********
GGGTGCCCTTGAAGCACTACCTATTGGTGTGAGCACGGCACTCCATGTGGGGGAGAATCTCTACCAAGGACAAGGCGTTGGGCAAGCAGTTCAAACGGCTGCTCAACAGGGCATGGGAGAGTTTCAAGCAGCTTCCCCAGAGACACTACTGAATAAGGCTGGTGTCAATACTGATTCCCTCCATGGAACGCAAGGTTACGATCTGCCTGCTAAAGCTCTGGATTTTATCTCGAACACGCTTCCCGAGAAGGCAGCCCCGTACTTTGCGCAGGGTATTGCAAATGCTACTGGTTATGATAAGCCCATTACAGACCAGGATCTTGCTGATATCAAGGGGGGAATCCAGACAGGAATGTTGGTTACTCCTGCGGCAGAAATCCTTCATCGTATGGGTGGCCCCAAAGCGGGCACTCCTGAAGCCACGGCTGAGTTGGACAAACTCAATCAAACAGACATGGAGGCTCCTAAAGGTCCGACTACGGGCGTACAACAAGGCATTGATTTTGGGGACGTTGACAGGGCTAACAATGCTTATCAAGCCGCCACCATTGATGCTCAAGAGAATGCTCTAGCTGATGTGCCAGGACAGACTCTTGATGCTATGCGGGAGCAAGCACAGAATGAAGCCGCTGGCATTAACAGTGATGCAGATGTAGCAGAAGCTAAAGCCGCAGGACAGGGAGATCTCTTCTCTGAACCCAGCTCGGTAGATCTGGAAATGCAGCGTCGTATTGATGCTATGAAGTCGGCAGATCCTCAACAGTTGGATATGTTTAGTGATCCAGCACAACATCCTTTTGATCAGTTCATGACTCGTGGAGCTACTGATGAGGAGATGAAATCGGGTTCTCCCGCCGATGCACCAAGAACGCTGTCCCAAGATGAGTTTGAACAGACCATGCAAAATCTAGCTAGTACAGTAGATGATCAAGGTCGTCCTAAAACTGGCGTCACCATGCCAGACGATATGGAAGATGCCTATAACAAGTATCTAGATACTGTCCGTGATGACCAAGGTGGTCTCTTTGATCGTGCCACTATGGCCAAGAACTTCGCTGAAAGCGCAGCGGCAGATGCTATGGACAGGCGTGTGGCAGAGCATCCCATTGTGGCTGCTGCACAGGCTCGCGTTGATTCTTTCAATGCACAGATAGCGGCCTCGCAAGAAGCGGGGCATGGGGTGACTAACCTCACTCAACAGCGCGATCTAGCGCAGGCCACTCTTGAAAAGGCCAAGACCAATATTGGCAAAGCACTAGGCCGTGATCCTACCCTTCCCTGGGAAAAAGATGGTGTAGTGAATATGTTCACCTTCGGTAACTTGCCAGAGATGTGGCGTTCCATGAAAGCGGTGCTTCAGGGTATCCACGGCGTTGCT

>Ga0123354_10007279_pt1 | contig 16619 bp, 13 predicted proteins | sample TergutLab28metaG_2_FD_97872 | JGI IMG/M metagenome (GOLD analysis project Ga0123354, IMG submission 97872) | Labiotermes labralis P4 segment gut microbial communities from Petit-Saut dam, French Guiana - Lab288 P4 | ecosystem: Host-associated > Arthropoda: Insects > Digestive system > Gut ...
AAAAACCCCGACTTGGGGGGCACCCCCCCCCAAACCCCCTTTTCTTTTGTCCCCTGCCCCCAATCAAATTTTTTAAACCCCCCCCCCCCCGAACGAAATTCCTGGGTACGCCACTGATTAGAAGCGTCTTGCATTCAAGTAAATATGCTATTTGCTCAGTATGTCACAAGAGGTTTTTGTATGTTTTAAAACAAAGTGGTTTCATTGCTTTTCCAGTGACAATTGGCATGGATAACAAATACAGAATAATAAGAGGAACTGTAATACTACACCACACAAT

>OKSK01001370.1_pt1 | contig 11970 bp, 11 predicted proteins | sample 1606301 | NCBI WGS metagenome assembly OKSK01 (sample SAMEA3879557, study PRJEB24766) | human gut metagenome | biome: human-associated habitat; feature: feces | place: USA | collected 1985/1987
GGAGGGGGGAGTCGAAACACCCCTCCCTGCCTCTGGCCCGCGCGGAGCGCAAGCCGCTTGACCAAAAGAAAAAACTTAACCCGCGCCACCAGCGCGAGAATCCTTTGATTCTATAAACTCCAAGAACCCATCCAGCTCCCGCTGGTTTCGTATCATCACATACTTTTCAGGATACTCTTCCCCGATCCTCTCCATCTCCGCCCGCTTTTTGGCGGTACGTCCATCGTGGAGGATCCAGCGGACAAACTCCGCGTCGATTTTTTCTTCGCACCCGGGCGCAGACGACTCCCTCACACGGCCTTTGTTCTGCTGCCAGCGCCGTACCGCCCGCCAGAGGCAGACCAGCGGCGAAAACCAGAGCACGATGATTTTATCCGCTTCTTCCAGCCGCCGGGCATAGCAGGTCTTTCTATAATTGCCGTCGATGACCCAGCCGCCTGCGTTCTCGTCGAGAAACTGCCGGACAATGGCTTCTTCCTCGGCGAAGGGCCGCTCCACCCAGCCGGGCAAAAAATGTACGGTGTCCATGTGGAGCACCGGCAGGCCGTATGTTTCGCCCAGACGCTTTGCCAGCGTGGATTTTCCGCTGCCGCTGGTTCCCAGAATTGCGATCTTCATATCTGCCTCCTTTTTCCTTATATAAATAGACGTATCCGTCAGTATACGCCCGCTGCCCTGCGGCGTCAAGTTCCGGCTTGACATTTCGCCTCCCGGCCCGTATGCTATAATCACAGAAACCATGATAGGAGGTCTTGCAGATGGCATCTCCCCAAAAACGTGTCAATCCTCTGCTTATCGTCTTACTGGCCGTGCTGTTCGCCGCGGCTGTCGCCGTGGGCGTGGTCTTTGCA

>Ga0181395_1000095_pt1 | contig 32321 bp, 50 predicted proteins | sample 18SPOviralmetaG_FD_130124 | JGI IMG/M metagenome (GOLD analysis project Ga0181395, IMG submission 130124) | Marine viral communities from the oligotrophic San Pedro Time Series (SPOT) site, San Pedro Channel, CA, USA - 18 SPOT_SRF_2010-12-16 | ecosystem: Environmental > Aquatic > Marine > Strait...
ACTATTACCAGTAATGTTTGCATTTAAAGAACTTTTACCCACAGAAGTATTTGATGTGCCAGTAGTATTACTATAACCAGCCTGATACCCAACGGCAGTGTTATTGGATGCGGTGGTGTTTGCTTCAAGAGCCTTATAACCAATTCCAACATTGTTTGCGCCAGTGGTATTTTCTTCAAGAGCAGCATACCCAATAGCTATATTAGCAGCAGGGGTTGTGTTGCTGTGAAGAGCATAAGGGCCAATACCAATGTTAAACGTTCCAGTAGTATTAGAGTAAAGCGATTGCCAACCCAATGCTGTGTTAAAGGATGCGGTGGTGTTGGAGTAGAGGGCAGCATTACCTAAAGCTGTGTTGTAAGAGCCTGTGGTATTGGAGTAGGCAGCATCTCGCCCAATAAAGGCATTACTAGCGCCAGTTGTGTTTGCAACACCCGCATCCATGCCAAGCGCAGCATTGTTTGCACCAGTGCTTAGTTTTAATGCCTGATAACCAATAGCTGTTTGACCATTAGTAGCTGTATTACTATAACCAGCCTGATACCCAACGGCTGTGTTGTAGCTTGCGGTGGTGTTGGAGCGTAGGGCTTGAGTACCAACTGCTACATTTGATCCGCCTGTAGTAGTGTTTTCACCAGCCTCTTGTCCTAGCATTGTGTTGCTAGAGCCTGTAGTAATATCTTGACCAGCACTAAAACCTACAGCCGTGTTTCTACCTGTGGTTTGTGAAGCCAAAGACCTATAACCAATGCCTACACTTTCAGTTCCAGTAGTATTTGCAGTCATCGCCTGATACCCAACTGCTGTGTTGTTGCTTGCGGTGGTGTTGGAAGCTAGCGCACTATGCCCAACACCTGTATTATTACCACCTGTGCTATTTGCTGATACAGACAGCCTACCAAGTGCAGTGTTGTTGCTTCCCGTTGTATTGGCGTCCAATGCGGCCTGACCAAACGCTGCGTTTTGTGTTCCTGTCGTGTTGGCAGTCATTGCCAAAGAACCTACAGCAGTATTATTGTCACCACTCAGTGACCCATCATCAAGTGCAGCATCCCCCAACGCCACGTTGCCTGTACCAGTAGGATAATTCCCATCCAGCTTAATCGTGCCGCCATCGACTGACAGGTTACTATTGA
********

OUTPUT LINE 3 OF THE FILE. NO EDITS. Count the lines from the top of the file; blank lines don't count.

AAAAACCCCGACTTGGGGGGCACCCCCCCCCAAACCCCCTTTTCTTTTGTCCCCTGCCCCCAATCAAATTTTTTAAACCCCCCCCCCCCCGAACGAAATTCCTGGGTACGCCACTGATTAGAAGCGTCTTGCATTCAAGTAAATATGCTATTTGCTCAGTATGTCACAAGAGGTTTTTGTATGTTTTAAAACAAAGTGGTTTCATTGCTTTTCCAGTGACAATTGGCATGGATAACAAATACAGAATAATAAGAGGAACTGTAATACTACACCACACAAT